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DAKOTA CITY -- The Dakota County Board of Commissioners on Monday passed a measure that could result in borrowing up to $1.5 million to pay for county roads and bridges damaged in March flooding.

Dakota Co. clerk Joan Spencer

Spencer

The commissioners in a meeting approved a resolution that would allow them to borrow up to $1.5 million for infrastructure repairs, although they may not spend that much in the months ahead. County Clerk Joan Spencer explained that governmental entities have up to 60 days after an emergency declaration to set certain details on possible repairs, in order to receive federal funding.

Spencer added the county doesn't have a sufficient cash flow to pay for the repairs now without the borrowing. The commissioners said they understand the county will have to fund the repairs now, then wait for reimbursement funding from the Federal Emergency Management Agency.

"If we have a solid estimate, we can begin on the work," Commissioner Janet Gill said.

County Highway Superintendent Fred Kellogg gave the $1.5 million estimate for county repairs on bridges and roads. That total was the same as the $1.5 million cost estimate for roads in Woodbury County, which is just across the Missouri River in Iowa.

The Siouxland flooding event began on March 13, as rain and snowmelt caused rivers and other waterways to overflow. According to the Nebraska Emergency Management Agency, 81 counties and five tribal areas have had emergency declarations.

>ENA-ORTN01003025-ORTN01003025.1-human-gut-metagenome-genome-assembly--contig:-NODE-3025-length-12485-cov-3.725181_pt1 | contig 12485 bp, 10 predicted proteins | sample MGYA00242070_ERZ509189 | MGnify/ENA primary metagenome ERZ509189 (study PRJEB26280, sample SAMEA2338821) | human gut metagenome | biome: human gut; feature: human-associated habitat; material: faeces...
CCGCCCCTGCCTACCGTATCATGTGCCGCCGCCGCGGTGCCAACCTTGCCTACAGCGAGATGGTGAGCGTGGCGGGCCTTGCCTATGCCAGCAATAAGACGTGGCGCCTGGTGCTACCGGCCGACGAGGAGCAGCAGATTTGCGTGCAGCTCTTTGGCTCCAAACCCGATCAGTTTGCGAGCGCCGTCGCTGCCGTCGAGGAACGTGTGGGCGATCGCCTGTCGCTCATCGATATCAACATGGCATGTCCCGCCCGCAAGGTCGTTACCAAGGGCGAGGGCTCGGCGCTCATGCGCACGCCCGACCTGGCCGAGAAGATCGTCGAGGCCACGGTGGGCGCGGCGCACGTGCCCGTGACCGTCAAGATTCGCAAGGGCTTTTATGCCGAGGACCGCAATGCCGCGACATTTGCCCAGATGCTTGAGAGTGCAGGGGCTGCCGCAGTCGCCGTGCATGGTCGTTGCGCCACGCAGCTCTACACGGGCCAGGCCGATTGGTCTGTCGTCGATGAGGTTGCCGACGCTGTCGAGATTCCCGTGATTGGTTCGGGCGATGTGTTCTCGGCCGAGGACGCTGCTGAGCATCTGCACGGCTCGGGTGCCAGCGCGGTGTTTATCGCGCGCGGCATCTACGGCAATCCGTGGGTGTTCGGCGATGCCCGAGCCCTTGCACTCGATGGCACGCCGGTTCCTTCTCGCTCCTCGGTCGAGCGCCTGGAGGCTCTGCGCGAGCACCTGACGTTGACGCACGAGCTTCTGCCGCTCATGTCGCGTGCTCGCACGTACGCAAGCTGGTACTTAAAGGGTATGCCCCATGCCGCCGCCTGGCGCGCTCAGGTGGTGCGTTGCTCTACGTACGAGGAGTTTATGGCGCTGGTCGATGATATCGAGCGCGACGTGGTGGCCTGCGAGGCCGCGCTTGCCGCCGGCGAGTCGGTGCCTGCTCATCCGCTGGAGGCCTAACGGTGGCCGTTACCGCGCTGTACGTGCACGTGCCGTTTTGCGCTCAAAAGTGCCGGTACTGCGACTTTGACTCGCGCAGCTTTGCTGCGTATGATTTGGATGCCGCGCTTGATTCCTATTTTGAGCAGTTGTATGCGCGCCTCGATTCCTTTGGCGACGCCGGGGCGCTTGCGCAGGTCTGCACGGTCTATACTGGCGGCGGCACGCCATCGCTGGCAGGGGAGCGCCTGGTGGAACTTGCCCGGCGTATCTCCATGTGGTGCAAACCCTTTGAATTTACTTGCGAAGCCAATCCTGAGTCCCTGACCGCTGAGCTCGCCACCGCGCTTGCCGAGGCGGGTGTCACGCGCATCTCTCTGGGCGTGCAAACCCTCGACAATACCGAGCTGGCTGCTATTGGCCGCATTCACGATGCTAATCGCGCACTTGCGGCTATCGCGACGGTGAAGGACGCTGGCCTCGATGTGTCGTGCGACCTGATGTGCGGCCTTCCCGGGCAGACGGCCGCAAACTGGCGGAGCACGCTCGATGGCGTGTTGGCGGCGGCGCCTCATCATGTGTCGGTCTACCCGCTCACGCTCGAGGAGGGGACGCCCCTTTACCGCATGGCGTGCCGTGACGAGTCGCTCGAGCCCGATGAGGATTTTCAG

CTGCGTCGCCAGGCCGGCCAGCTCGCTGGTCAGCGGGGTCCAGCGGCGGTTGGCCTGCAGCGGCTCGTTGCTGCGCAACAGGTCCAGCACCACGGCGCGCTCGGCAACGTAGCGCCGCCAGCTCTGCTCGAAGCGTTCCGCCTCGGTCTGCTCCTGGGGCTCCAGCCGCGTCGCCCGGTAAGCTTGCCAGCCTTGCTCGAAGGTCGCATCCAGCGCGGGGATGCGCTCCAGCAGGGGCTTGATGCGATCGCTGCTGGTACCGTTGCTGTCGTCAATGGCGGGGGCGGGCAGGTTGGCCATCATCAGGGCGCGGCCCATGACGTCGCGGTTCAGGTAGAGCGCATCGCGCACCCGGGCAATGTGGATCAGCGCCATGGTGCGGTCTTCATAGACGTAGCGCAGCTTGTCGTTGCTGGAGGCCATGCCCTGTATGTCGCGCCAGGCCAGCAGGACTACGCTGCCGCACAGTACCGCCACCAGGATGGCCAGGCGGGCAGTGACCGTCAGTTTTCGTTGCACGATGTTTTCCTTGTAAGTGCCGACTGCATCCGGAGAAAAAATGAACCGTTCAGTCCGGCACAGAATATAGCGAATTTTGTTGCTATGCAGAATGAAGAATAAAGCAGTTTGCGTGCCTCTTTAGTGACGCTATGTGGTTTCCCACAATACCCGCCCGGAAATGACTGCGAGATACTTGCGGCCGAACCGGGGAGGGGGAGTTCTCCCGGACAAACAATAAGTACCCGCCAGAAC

Kellogg said five Dakota County bridges were impacted by the flooding, and one is still closed just north of Emerson. Numerous roads were impacted, and four sections are still closed.

Two of the most substantially damaged road sections are along 260th Street near Emerson and K Avenue north of Nebraska Highway 35 and east of Hubbard.

Kellogg said continuing, spotty rains have hampered repairs.

"That's why there are still roads closed. Two days of dry weather aren't enough," he said.

Kellogg said county residents are generally antsy to get repairs now, but understand officials are working as fast as possible.

"Most of the calls we get, they just want to know our scheduling," he said. "I would be very happy to get done by the end of the year."

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